The previous regulation for trial implementation, for instance, did not sufficiently ensure the quality of carbon emissions data or crack down on violations, it noted.

Furthermore, Zhang Yaobo, an official with the Ministry of Justice, said in a news conference on Feb 26 that some companies cheat when reporting their emissions data.

The administrative regulation has included much stricter sanctions for violations, including data falsification.

Technical service providers for carbon emissions data will have their illicit gains confiscated and will face fines worth five to 10 times the gains, the new regulations said. The penalties should be a minimum of 200,000 yuan and not exceed 1 million yuan.

Executives responsible for the violations and individuals directly involved will also be punished. Aside from being fined from 20,000 to 200,000 yuan, they will be banned from compiling annual carbon emissions reports and conducting emissions data auditing business for five years.

The ministry's regulation for trial implementation only stipulates penalties for companies, not individuals, that commit such violations, and fines only range from 10,000 to 30,000 yuan.

Xu Huaqing, director of the National Center for Climate Change Strategy and International Cooperation, said the new regulation will help strengthen emission data management, which is key for the market's operation.

"The quality of greenhouse gas emissions data is critical for ensuring the healthy and orderly development of the national carbon trading market," he stressed.

Currently, however, the emissions data management at some key carbon emitters in the market is poor, he said. They not only lack adequate institutions for the management of carbon data and carbon assets but also don't have dedicated posts for the work.

In addition to penalties for data fraud, the administrative regulations also lay out explicit directives on a series of other key work procedures concerning data quality management, including data verification, information disclosure and supervision, Xu said.

He said these stipulations can motivate key carbon emitters and relevant technical services providers to carry out emissions data quality management in a more standardized manner.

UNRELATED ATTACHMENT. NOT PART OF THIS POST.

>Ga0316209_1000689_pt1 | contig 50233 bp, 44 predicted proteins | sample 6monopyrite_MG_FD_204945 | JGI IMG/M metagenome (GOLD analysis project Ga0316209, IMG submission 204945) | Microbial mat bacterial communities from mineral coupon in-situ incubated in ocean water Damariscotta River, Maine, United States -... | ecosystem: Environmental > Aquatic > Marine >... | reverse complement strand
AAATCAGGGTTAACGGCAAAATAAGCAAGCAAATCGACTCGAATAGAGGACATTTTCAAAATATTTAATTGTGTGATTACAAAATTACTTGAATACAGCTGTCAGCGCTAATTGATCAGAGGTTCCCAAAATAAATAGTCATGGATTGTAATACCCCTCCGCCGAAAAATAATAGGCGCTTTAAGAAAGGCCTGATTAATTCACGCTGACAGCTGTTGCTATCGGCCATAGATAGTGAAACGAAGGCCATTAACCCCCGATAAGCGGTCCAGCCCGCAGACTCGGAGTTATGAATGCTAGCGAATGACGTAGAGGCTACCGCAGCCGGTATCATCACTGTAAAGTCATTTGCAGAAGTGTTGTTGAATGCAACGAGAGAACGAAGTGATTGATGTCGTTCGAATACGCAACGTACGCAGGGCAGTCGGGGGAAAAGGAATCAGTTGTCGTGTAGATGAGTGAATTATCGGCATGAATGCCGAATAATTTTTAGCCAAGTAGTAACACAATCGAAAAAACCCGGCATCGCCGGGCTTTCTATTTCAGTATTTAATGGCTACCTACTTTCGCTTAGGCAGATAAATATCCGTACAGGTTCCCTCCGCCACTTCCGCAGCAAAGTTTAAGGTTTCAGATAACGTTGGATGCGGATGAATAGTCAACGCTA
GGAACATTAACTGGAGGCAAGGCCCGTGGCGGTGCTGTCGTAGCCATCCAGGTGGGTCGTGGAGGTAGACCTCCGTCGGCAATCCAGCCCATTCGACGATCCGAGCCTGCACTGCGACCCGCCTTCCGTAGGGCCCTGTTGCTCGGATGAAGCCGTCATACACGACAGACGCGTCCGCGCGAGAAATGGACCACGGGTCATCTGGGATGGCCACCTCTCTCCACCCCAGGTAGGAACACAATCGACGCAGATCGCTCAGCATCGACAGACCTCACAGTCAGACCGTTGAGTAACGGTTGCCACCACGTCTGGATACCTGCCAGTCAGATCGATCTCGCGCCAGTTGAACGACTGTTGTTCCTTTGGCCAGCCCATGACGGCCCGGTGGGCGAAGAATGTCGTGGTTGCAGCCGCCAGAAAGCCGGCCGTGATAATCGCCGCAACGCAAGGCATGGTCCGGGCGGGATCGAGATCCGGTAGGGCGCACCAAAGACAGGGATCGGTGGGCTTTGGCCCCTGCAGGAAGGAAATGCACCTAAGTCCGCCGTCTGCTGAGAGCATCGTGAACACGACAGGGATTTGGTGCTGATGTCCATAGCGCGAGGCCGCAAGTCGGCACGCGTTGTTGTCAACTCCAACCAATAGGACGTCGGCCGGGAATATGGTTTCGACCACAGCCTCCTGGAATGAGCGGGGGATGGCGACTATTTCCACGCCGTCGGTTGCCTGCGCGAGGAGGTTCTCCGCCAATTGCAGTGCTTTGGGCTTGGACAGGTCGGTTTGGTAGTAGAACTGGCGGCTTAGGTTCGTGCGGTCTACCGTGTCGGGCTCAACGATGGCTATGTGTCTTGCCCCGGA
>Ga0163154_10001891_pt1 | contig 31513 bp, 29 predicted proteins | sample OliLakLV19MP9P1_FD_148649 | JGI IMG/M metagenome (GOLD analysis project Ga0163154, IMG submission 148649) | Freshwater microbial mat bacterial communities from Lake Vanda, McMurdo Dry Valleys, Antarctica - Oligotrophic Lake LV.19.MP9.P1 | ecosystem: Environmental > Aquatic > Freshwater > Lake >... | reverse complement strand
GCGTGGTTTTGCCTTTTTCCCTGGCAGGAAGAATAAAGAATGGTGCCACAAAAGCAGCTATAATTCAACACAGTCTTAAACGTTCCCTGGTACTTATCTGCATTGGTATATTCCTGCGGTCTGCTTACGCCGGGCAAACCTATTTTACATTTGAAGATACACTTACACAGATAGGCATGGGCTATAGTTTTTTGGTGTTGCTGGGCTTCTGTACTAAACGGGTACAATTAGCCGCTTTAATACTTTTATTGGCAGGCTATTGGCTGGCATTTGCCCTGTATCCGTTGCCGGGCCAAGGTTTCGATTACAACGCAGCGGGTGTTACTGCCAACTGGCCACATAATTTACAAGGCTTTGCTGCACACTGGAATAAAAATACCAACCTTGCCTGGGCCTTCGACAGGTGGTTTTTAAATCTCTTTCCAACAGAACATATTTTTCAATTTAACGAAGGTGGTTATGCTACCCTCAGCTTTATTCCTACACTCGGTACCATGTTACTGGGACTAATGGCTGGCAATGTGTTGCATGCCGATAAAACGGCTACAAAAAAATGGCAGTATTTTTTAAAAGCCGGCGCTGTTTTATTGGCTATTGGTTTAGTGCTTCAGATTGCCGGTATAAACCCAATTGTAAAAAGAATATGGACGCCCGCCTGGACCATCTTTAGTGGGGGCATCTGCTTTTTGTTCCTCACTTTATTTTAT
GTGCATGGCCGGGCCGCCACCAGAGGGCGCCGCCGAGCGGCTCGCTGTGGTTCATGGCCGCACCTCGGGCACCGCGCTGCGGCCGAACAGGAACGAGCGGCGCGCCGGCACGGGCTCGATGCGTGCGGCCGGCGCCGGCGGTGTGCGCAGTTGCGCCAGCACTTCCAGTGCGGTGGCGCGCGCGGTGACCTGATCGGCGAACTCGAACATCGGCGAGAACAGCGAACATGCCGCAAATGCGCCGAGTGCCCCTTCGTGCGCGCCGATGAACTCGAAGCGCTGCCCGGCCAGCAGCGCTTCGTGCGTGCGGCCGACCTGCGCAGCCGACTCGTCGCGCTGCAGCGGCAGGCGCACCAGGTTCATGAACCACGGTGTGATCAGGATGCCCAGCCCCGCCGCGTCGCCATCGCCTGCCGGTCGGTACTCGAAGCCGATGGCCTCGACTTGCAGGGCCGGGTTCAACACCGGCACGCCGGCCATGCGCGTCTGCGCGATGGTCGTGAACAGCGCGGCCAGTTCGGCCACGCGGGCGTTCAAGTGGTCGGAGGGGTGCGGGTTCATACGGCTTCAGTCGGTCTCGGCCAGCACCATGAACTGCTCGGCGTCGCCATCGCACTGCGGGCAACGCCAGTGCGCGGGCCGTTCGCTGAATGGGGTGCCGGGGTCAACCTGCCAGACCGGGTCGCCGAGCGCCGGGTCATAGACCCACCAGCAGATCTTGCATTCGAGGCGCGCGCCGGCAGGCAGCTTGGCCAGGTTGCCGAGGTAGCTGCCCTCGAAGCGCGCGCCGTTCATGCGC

Xu called on the government to establish an information disclosure mechanism to further enhance its governance over emissions data.

"Related departments and key carbon emitters should make public carbon emissions data, the results of data verification and relevant administrative penalties as required to uphold the public's right to be informed about, be involved in, express views on and supervise the issue," he said.

According to the administrative regulation, companies that fail to purchase allowances to comply with their emission limits during the designated time allotted in each compliance period will also have to pay significantly higher penalties.

Under the new administrative regulation, such companies will be fined five to 10 times the average price of carbon emission allowances in the month prior to the designated time. The previous rule only stipulated a maximum fine of 30,000 yuan.

In a case in the Ningxia Hui autonomous region, for example, a company, the name of which was not disclosed, only bought 4,114,678 tons of the 4,285,582 allowances it needed to buy before Dec 7, 2021, according to Ningxia's department of ecology and environment.

The company, however, was only given a penalty of 29,000 yuan in accordance with the ministry's regulation for trial implementation.

Lai Xiaoming, chairman of the Shanghai Environment and Energy Exchange, lauded the administrative regulation's stipulation of gradually introducing paid allowances into the national carbon trading program.

He said the introduction of the paid allowances will help further enhance companies' awareness that "emitting carbon dioxide is costly, while reducing emissions brings returns", which will help promote low-carbon development.

The administrative regulation will, he said, "provide a legal guarantee for the country's efforts to accelerate the construction of an even more effective and energized carbon market with international influence".